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Is perfection the enemy of good for automated driving?

Minor fender benders won't hold up automated driving (Photo: Keolis)

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Stephan Giesler
Stephan Giesler

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Hello, automated driving community! A driverless bus crashes as the ink is drying on a new report that promotes earlier deployment. Meanwhile, Continental secures a new tech firm: we bring you this week’s key stories from the world of automated driving!

As Voltaire wrote in his moral poem, ‘La Bégueule’: “Dans ses écrits, un sage Italien, Dit que le mieux est l'ennemi du bien,” – or as it’s come to be known in English, “perfection is the enemy of good”. Such is the sentiment of a report on autonomous vehicles released this week by the RAND Corporation, a policy think-tank. Its take-home message is this: putting AVs on the road even before they’re perfect could lead to faster technology improvements while also saving hundreds of thousands of lives over time.

The researchers modelled three possible unfolding AV deployment scenarios and found that the one where AVs take to the roads when they’re only 10 percent safer than the average human driver scenario saved the most lives and best improved the safety of the technology both in the short and long term. If you want to manipulate the numbers and see for yourself, RAND has provided an online tool do so.

Of course, it’s easy to understand this position from a solely numbers point of view. It relates back to the ethics of autonomous vehicles and the utilitarian stance: if humans kill x lives per year on the roads then a safety threshold of x-1 lives is already grounds for AVs to become an ethical imperative. As the authors rightly acknowledge however, gaining public support is somewhat more complex.

Because as we’ve learned, people are much more likely to forgive an error to a human than to a machine. If a machine commits an error, distrust sky-rockets. And if they are unintelligible errors, even more so. Despite the numbers game - unless machines prove a very substantial improvement in traffic safety, they’ll be – at best – sent back into the labs.

What happens in Vegas…

“Fender Bender: Move vehicles from travel lanes”. That’s the message to motorists on many of America’s freeways.

Indeed, a ‘Fender Bender’ was what happened in Las Vegas last week when a new driverless shuttle bus crashed on its very first day at work. It had just started its series of half-mile loops around The Strip as part of a joint project between insurance giant American Automobile Association, transportation company Kelois and French tech firm Nayva, when a truck emerged from an alleyway “clipping its bumper”.

Nobody was even remotely injured in the incident – thanks to the autonomous system: “The shuttle did its job in that the sensors hit on the truck, knew the truck was coming and stopped as it was supposed to do. The problem was the truck didn't stop,” said city spokesman Jace Radke. In fact, reports say that the truck driver was cited, suggesting some fault on their part. And that, given what I’ve just said about blame bias, is an important detail.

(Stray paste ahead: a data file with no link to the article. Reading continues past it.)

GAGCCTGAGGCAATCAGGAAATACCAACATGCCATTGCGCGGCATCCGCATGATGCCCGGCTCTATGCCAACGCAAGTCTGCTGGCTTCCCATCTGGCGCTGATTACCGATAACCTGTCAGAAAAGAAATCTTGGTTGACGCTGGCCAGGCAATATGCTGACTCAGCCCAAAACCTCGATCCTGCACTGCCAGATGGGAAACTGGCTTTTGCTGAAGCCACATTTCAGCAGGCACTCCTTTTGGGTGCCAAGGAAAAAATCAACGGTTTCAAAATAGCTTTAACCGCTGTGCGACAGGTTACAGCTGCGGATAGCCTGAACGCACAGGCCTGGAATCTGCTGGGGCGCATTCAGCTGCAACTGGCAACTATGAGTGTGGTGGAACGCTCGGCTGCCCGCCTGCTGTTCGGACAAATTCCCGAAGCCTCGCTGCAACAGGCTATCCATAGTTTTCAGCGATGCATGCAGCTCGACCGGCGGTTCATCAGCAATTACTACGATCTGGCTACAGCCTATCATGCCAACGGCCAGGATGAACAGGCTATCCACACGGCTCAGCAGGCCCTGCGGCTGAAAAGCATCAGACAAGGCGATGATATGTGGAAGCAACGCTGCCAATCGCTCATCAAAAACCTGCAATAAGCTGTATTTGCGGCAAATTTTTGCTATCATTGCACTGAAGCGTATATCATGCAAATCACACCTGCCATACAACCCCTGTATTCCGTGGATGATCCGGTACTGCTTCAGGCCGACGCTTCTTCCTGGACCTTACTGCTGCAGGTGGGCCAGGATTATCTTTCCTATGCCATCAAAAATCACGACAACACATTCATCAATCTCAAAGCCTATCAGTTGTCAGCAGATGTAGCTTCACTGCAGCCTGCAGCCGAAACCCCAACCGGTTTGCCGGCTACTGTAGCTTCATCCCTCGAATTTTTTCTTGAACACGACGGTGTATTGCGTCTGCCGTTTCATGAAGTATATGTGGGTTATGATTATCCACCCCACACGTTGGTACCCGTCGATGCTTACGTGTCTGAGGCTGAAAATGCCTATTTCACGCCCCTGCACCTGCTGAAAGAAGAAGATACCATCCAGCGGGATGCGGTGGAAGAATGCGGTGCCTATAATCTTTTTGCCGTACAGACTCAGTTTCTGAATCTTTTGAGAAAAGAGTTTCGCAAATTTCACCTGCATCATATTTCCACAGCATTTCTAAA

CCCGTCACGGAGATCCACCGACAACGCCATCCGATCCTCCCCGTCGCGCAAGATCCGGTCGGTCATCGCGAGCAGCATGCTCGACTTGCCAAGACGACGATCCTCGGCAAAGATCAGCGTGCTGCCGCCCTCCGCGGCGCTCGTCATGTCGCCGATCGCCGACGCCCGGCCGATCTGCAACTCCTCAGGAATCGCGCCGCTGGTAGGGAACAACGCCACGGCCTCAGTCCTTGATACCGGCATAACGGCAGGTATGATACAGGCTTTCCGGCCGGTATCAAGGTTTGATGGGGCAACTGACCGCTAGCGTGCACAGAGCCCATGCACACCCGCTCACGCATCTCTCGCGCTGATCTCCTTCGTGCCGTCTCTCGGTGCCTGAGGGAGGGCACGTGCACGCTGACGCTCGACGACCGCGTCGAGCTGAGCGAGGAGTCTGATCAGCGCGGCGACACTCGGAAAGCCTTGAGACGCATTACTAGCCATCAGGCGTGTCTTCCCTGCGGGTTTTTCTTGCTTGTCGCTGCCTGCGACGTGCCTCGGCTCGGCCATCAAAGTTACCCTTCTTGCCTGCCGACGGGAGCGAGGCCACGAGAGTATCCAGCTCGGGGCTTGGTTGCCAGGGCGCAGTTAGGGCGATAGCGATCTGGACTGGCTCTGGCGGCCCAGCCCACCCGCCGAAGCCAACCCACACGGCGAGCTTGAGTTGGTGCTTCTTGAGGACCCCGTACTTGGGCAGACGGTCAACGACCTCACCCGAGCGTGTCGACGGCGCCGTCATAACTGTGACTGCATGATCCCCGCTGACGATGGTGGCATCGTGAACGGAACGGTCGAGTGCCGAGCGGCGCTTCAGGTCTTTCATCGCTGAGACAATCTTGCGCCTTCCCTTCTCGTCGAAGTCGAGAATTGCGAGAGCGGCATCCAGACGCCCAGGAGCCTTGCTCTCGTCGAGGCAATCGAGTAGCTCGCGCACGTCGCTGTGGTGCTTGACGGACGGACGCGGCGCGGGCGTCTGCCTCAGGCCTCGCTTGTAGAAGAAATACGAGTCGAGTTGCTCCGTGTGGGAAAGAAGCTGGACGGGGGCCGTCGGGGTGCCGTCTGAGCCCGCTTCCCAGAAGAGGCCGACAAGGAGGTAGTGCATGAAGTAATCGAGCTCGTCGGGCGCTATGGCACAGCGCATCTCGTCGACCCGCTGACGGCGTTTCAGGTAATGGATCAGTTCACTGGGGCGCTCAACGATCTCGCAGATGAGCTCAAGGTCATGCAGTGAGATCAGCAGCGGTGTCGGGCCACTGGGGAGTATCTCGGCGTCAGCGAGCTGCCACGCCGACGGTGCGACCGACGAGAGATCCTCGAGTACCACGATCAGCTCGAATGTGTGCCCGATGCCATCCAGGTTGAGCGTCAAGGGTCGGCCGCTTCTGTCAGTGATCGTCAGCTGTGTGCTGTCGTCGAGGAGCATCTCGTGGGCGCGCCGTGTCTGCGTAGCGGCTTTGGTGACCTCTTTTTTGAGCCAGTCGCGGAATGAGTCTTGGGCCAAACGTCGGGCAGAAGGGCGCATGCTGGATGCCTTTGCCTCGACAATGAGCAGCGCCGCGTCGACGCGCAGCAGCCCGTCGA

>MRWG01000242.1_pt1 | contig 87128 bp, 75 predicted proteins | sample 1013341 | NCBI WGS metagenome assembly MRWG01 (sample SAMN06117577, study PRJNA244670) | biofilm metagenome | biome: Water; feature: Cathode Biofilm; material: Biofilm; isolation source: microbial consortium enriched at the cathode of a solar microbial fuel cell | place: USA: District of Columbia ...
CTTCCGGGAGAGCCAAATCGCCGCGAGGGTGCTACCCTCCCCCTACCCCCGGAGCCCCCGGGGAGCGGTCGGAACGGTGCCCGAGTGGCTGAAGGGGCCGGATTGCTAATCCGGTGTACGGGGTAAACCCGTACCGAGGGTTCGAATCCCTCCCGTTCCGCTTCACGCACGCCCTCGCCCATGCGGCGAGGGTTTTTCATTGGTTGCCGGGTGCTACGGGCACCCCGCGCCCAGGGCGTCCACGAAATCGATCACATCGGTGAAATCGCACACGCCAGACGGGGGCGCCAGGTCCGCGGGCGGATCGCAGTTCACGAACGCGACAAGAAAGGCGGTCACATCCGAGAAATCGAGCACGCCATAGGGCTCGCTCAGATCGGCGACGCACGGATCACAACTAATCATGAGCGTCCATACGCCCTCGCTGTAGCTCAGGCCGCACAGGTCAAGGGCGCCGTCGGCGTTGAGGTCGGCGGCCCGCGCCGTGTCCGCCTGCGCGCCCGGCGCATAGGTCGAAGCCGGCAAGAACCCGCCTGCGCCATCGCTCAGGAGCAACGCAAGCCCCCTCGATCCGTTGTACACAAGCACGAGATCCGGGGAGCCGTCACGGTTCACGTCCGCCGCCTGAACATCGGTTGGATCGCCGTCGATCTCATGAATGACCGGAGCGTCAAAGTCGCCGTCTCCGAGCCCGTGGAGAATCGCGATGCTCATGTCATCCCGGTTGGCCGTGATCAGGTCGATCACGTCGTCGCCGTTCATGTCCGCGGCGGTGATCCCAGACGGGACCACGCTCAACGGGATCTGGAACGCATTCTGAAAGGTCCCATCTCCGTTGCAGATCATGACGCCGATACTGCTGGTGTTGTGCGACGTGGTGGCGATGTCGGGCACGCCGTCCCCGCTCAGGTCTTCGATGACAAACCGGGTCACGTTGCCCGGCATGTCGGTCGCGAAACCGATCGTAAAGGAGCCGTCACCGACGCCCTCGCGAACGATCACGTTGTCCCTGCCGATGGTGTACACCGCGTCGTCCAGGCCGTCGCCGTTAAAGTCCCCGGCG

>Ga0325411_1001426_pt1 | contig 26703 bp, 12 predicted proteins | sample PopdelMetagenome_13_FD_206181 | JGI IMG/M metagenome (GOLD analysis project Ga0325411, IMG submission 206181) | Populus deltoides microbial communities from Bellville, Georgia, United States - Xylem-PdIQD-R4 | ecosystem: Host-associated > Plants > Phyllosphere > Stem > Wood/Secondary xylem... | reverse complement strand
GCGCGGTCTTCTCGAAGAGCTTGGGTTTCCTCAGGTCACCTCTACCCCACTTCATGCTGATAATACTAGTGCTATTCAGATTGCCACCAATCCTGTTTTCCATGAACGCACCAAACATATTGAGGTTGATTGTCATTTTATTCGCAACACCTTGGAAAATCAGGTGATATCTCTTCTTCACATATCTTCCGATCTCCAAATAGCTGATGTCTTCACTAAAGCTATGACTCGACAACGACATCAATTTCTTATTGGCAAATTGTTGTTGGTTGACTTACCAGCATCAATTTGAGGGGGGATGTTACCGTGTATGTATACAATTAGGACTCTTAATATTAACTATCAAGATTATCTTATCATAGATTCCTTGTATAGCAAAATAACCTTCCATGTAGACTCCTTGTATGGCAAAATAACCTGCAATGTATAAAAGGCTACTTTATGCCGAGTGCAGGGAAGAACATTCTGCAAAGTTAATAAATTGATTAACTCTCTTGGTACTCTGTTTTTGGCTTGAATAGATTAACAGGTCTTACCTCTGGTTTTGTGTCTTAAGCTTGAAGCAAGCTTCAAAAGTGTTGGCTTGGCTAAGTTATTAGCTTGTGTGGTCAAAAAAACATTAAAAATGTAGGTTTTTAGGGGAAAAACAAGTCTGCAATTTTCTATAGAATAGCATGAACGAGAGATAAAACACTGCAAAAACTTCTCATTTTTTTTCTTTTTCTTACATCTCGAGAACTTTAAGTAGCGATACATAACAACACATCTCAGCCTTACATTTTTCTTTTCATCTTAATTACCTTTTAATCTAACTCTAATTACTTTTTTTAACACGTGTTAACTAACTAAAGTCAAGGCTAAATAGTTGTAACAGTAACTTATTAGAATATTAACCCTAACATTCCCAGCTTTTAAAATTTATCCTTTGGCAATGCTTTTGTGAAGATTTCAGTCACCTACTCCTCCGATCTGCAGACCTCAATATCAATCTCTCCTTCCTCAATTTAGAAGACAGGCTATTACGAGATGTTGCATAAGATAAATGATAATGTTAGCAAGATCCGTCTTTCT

However, even though the incident has received quite some media attention: Given the practical benefits automated driving is promising (safety, CO2-reduction, comfortable driving), I wouldn’t expect this incident to be more than a “fender bender” on the road towards automated driving – after a thorough analysis and consequential actions, the community will move on.

Continental secures a strong position

In our almost weekly update on takeovers, last week it was Continental AG, announcing that it will acquire Israel’s Argus Cyber Security for an undisclosed amount. The Tel-Aviv-based firm is an established market leader which will become part of Continental’s stand-alone software company, Elektrobit.

The acquisition comes amid on-going discussion in the industry (and within our community) as to whether or not the players are doing enough to protect the internal communications of vehicles from hackers, i.e. the onboard system that controls everything from what’s on the screen to braking on time.

And that’s where the technological solutions that EB and Argus have already been working on together come in. These include fleet cyber security health monitoring and management via a remote security operations center (SOC) and over-the-air software updates. The technical solution is the first step when it comes to cyber security and data privacy. And it’s a must-have in order to gain public acceptance.

So long, drive safely (until cars are driverless),

Stephan Giesler

Editor-in-Chief, 2025AD

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